As far as luck goes, Cambodia has had a shortage of it for the past couple of centuries. After the mighty Khmer empire fell to invaders, the French took control of the country in the 19th century only to have civil war issue in the terrible reign of Khmer Rouge that left deep scars in the country. While Cambodia is a county that is still culturally on the mend, its past has not had its toll on its unspeakable natural beauty. With white sand beaches and untainted, unexplored jungle, Cambodia remains a country for the adventurer.

Mondulkiri

Mondulkiri
Credit: https://www.flickr.com/photos/97278656@N08/

Mondulkiri is one of Cambodia's most wild and sparsely populated regions. Dotted with rolling hills, jungles, waterfalls and valleys, Mondulkiri is particularly renowned for its abundance of wildlife. Some of Cambodia's most endangered species live within these wilds including leopards, water buffalo and elephants. What few people that do call Mondulkiri home belong to the Bunong minority group. These people still value their ancient traditions including the hunting and gathering of their own food. This region is perfect for those that seek to view some of Cambodia's most traditional villages as well as seek a chance to view an elephant in its native habitat. The cool climate and stunning scenery also make it a must for avid hikers.

Kratie

Kratie
Credit: https://www.flickr.com/photos/96862558@N03/

Kratie is a small town that sits on the crossroads between the land routes to northeastern Cambodia and southern Laos. Nestled along the banks of the Mekong River, Kratie is a place of somewhat decaying colonial grandeur. Dominated by a central marketplace, visitors who move further into the city will be treated to old French colonial buildings and beyond that, endless nature. Although famous as the home of the Mekong's best sunsets, most visitors to Kratie come for a rare glimpse at the freshwater Irrawaddy dolphins that live in ever-diminishing numbers in the Mekong River. It is estimated that there are only 60 to 80 of these dolphins left in the entire world, so many visitors are not lucky enough to spot them.

Tonle Sap Lake

Tonle Sap
Credit: Jennifer Larsen (c)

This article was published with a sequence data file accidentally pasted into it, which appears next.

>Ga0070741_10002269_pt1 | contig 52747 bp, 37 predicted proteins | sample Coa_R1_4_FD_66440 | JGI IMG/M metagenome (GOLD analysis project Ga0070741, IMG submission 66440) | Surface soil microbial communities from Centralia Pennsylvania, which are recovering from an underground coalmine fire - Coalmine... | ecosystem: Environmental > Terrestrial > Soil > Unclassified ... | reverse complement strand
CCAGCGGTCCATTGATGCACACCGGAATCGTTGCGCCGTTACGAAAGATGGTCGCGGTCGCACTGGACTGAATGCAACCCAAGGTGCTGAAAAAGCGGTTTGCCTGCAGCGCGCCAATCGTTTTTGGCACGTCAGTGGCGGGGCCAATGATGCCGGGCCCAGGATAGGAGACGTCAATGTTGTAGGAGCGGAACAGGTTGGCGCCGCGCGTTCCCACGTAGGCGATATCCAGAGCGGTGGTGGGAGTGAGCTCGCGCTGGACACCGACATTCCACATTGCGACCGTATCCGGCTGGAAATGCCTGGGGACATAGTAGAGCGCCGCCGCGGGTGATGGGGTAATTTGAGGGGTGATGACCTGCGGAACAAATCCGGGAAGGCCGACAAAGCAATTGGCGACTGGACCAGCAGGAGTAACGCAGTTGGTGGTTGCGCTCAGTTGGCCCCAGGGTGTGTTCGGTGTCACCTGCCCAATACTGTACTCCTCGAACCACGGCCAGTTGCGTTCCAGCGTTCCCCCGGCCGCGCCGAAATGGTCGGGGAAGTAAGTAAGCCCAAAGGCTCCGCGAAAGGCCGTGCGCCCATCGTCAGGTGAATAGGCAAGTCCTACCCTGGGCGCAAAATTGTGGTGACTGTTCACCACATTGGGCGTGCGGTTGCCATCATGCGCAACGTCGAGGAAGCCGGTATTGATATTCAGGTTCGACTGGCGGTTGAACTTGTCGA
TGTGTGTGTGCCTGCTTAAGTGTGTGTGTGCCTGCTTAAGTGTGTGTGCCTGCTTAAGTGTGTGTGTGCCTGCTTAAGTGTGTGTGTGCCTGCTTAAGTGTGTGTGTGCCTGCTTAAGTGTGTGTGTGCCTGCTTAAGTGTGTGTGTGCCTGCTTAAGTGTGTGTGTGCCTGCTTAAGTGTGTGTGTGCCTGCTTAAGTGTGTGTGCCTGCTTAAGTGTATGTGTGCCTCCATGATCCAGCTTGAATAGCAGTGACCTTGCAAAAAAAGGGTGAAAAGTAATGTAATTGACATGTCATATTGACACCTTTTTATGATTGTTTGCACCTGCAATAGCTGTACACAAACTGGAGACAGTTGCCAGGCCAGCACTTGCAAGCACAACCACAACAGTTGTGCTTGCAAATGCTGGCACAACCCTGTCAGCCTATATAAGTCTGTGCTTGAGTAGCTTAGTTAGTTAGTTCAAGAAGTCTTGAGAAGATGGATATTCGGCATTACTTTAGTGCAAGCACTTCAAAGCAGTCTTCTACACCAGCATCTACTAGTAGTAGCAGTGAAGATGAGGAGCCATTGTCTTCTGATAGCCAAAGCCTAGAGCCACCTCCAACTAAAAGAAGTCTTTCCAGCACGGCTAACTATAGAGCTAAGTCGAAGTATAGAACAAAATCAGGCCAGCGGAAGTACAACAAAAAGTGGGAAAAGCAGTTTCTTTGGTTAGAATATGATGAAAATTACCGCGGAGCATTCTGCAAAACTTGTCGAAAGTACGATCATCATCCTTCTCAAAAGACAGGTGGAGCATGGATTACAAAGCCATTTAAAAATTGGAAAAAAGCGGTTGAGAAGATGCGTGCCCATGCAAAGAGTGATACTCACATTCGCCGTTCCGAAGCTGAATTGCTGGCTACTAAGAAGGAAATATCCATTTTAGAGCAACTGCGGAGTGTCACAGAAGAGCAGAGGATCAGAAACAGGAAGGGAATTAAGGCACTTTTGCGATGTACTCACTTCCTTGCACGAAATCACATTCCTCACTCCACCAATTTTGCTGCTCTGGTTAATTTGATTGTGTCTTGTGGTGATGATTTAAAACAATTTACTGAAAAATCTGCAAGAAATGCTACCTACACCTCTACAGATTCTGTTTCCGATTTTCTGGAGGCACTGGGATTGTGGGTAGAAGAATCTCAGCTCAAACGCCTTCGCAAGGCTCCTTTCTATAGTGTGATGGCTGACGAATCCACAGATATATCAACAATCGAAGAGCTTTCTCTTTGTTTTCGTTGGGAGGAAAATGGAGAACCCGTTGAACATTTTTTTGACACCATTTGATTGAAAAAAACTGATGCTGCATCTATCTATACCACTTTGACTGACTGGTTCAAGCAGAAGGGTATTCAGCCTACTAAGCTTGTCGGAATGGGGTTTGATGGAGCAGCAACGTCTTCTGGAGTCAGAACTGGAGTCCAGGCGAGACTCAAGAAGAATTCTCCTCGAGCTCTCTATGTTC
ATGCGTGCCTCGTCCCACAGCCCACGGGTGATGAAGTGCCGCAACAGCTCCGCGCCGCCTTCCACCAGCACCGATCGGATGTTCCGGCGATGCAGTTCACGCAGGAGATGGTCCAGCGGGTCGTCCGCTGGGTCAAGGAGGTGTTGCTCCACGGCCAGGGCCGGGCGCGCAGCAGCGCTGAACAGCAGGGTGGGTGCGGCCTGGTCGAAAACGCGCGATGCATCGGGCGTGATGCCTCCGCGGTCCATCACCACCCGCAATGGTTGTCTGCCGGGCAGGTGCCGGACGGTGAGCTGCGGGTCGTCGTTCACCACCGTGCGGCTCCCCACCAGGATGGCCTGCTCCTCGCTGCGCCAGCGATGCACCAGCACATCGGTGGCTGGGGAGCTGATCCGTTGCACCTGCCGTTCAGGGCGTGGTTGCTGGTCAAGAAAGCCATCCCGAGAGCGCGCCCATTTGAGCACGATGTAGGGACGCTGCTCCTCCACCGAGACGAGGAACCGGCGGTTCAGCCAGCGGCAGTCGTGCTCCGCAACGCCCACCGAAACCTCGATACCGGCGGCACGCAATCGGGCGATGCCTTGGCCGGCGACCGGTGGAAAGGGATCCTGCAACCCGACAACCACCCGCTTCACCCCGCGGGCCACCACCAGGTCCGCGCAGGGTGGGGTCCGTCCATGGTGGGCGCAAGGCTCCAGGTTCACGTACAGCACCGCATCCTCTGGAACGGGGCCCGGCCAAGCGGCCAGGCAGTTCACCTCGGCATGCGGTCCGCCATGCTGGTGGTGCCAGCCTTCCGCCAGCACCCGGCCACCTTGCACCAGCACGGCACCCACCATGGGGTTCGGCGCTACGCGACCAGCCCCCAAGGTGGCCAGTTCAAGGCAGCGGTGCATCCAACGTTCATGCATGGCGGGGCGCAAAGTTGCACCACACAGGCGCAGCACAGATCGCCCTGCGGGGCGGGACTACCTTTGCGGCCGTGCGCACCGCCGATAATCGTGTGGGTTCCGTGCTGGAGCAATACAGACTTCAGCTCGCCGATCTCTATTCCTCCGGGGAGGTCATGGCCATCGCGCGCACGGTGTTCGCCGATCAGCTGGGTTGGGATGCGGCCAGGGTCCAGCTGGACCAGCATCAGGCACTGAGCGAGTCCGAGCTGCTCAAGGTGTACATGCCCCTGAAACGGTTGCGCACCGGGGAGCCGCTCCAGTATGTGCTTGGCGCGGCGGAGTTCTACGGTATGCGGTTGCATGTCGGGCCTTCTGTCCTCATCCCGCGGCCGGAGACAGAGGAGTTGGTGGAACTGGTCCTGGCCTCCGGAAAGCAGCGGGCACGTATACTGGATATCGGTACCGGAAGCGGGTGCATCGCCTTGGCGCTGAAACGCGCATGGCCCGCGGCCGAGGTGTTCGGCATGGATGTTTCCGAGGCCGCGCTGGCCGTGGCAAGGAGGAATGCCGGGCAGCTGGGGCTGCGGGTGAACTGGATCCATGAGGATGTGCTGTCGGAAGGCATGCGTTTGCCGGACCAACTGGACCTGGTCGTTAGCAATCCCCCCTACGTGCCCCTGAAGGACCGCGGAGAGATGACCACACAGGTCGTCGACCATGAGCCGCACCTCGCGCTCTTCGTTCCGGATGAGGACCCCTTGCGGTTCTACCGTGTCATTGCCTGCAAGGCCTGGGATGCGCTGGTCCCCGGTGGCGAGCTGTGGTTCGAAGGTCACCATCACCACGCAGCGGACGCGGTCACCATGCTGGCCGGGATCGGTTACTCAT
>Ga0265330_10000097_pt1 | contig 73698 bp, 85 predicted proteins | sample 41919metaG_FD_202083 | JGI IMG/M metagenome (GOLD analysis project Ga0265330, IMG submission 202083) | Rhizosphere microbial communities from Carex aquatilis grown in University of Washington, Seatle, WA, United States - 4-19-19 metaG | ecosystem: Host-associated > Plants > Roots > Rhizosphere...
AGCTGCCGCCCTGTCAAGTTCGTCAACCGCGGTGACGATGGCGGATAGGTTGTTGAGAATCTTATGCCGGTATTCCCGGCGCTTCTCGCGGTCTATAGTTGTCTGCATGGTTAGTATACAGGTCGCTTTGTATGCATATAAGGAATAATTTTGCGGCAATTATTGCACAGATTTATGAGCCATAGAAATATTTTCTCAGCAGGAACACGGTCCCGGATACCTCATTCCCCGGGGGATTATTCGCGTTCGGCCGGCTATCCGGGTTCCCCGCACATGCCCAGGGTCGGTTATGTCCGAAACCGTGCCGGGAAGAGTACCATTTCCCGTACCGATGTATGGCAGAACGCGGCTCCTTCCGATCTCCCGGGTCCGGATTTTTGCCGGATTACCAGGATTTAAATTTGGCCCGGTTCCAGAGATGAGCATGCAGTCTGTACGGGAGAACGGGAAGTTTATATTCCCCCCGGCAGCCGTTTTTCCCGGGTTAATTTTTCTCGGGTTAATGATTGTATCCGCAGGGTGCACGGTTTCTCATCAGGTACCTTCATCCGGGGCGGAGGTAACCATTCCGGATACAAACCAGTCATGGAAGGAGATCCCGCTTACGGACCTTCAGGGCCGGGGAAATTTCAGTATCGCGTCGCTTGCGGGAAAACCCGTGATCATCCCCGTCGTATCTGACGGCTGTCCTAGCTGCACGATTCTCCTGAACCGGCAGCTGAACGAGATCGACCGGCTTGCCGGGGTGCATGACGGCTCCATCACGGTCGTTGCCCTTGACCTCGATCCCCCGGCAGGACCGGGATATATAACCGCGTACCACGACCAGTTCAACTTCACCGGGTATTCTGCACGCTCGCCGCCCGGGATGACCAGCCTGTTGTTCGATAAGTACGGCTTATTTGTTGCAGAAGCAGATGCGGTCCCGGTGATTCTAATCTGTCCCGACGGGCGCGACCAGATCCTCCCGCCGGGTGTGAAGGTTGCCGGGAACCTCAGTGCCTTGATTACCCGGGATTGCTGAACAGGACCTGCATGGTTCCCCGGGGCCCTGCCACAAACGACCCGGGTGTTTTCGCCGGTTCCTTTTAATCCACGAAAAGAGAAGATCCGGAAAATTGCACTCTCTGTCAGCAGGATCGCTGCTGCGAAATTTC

As the largest freshwater lake in Cambodia, Tonle Sap Lake is not only an attraction for visitors, but critical to the way of life for most Cambodians in the area. The lake is protected as a UNESCO World Heritage Site primarily due to its unique flora and fauna. However, visitors expecting a series of cuddly creatures to live here will be sorely out of luck. The waters of Tonle Sap protect giant catfish ranging up to 300 kg, crocodiles and hundreds of species of turtles. The biggest draw for visitors is to catch a boat out to the lake's iconic floating villages that move around with the rise and fall of the waters.

Ream National Park

Ream National Park Cambodia
Credit: http://goo.gl/ajZMkF via Flickr: https://www.flickr.com/photos/mrandmrsbackpacker/

Located 20 kilometres north of the legendary beaches and resorts of Sihanoukville, Ream National Park protects hundreds of kilometres of natural beauty. Within it's boundaries, visitors can explore two islands, mangrove forests, tumbling waterfalls and an abundance of coral reefs off the shore. With more than 200 native bird species that call the park home, including endangered species like the white-bellied sea eagle and the Brahminy kite, this is the perfect destination for animal lovers. Like many of Cambodia's best natural attractions, Ream National Park faces constant threats from developers.

Popokvil Waterfall

Popokvil waterfalls
Credit: https://www.flickr.com/photos/71494338@N00/

While Cambodia can seem like a country made up of waterfalls, there are none grander than Popokvil. Located in Bokor National Park, the Popokvil Waterfall tumbles down from above in two tiers that grow larger and more ferocious when fueled by the rainy season. While the surrounding rainforest has been slightly marred by the construction of a huge casino on the hill summit, the area still manages to hold onto its natural beauty. The waterfall takes its name from a Khmer expression that means 'swirling clouds', which is considered a reference to the ever-present mist that surrounds the falls.

Virachey National Park

   virachey national parkhttps://www.flickr.com/photos/pnendick/

Virachey National Park is a place that is so wild and undisturbed that it has not even been completely explored yet. Some parts of the park can be difficult to access, but it remains one of the few untainted places in Cambodia. Exploring the park can be difficult to arrange, but the park rangers do frequently lead tours through the explored areas. One of the biggest highlights is to visit the set that was used for Colonel Kurtz's jungle camp in Apocalypse Now, which stands as one of the few times Virachey has been touched by outsiders.

Koh Rong

Koh Rong Cambodia
Credit: https://www.flickr.com/photos/sergihill/

Koh Rong is easily one of the most beautiful islands nestled within the Gulf of Thailand. Its white sands and turquoise waters can easily go toe-to-toe with the natural beauty of neighbouring Thailand's legendary islands. In the evening, lucky visitors might be able to catch a glimpse of the haunting illumination of bio-luminescent plankton in the water while the island's interior jungles are flush with wildlife of their own. While visitors can spend days trekking the jungles and exploring the waters, the most popular activity for any visitor is to sit back and relax on the beach.


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